I write this from my seminary alma mater with a few of this blog's regular commenters in attendance. They already know what's going on, but maybe the rest of my readership is interested.
Eden Seminary hosts an alumni event every spring after graduation. They may alter that slightly next year, but for now this is how they're doing it. Alumni from the five most recent graduating classes (excluding the ones from a few days prior) are invited back for a time of reflection, renewal, and reunion. I didn't intend for all those to start with the same letter, but there you go.
Anyway, our time this year has focused around our sense of call and evaluating it in terms of what our current ministry contexts demand of us. The metaphor that our main presenter has used is geology: what are our diamonds, our stones, and our sand? Diamonds are our joys, triumphs, and gifts. Stones are our disappointments, failures, and growing edges. Sand is what causes us to drag our feet...what might we be avoiding or causes us to move slower than we ought?
I just got out of a session on ministry "hacks." Hacks is understood as shortcuts; resources or actions that may help us work more efficiently in our settings. Some mentioned an organization to join, others mentioned ways to structure the church's governance, still others remarked about how important it is to be a part of something where you aren't seen as The Pastor.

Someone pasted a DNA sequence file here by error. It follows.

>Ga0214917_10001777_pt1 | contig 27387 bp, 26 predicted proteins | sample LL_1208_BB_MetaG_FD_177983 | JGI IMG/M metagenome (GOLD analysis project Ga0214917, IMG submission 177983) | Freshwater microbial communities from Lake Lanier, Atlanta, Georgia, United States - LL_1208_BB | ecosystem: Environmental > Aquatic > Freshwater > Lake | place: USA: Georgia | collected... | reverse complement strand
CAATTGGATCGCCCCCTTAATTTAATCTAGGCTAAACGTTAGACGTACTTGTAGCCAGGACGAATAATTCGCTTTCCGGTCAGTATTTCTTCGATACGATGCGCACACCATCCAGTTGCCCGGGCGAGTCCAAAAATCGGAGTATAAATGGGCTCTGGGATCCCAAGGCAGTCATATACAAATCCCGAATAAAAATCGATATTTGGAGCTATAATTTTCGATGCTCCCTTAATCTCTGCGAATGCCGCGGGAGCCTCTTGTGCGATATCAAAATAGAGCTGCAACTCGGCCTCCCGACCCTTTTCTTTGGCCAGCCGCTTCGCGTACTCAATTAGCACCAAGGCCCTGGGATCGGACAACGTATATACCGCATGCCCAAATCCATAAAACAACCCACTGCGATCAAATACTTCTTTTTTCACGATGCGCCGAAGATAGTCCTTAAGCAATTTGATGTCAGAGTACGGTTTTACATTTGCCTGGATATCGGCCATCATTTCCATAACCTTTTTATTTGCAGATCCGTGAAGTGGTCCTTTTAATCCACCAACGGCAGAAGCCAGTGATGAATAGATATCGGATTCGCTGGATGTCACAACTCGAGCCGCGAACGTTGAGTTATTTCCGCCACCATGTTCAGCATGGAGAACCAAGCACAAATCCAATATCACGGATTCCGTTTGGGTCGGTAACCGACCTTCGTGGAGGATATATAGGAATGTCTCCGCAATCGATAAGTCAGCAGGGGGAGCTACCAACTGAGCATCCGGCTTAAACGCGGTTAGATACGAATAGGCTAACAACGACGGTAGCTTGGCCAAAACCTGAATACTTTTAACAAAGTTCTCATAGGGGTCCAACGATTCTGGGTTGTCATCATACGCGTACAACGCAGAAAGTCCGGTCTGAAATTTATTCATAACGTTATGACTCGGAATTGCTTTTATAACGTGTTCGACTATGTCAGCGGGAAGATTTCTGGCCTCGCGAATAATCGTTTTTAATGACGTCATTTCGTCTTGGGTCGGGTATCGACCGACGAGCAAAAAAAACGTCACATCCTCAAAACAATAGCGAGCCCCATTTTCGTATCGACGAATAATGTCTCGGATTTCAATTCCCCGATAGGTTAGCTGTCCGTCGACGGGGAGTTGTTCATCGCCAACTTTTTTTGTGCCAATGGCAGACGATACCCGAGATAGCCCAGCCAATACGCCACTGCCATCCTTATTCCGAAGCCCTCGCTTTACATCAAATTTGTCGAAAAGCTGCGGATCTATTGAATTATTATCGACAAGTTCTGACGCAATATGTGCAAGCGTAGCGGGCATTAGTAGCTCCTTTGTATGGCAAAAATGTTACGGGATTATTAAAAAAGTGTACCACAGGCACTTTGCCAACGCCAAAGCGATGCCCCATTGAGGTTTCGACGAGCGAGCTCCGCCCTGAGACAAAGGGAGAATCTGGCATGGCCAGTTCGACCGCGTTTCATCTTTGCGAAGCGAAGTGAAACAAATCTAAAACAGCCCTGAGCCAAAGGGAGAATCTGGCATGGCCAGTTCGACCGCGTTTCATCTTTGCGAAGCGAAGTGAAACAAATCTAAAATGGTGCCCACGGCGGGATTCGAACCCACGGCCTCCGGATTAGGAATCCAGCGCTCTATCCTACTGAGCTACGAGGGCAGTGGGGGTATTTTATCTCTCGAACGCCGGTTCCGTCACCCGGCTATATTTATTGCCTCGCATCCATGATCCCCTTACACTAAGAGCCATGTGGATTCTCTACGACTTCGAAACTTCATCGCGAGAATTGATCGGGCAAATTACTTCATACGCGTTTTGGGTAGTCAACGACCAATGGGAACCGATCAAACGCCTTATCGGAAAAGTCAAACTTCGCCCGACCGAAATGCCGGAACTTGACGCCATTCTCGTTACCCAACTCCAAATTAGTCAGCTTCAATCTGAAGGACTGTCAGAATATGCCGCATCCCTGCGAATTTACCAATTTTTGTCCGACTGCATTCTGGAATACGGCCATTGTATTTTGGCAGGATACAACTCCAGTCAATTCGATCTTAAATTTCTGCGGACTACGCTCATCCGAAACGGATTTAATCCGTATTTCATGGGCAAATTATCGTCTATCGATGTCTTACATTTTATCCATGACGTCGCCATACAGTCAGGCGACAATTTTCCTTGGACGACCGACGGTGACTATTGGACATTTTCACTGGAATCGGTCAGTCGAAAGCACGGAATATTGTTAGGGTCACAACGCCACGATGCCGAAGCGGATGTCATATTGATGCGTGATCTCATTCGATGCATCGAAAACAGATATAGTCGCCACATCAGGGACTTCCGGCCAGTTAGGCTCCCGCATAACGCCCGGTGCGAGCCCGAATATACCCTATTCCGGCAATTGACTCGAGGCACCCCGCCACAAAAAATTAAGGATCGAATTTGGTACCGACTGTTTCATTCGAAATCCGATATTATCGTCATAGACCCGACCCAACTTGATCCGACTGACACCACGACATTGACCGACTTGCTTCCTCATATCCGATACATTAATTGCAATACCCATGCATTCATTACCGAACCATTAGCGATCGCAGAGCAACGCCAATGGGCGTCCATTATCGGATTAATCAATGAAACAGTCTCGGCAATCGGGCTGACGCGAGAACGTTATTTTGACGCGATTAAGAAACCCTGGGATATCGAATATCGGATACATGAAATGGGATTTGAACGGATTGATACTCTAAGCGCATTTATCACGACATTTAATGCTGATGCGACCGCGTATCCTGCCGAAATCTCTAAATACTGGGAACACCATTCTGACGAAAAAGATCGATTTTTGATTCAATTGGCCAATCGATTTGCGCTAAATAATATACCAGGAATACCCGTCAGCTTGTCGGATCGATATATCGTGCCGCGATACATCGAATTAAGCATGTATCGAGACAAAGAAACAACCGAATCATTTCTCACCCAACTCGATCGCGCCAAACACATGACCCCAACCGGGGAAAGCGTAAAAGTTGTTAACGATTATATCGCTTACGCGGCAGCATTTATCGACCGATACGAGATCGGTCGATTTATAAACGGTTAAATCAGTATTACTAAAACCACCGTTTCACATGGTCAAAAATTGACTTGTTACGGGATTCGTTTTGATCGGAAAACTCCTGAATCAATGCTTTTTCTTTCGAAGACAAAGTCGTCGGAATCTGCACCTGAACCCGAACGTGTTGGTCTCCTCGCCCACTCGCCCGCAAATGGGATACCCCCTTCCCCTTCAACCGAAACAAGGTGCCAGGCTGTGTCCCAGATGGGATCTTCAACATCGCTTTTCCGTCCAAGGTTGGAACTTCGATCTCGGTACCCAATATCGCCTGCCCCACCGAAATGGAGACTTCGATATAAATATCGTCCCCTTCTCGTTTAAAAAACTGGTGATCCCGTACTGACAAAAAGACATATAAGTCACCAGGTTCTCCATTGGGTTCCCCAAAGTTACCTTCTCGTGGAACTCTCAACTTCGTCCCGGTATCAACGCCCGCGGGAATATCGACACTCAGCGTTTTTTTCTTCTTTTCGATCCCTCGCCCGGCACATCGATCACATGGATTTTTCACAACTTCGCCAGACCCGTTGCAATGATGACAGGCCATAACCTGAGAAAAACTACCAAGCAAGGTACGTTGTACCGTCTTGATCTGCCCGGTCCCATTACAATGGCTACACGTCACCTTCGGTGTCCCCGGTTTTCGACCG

The whole thing has been an excellent way to reflect and to decompress, if only for a day or two. It's always a joy to come back here, and I've experienced a few moments of complete peace. The first was when the St. Louis skyline appeared over the hill for the first time on the drive in. It felt so comfortable and familiar. The second was looking up at the spiers of the Press Building and recalling the moment in which I did that after passing my second-level oral; feeling affirmed in my call and like I'd just conquered the world.
At the same time, I remarked to someone earlier today that the more time passes, the more I see this place as nice to visit, but then I go home. That's important, I think. I'm no longer tied to this place as I once was; I no longer feel the need to ask in each new ministerial challenge, "What Would Eden Do?" I think every seminary graduate--no matter what school--asks that the first few months or even years out. But as pastors begin to find their own voices and realize that they actually didn't learn all they needed to know during those 3-4 years or longer and begin to learn and love their people and their new communities, this is what happens.
Eden will always be an oasis of sorts for me, but it's no longer my home. And that's okay.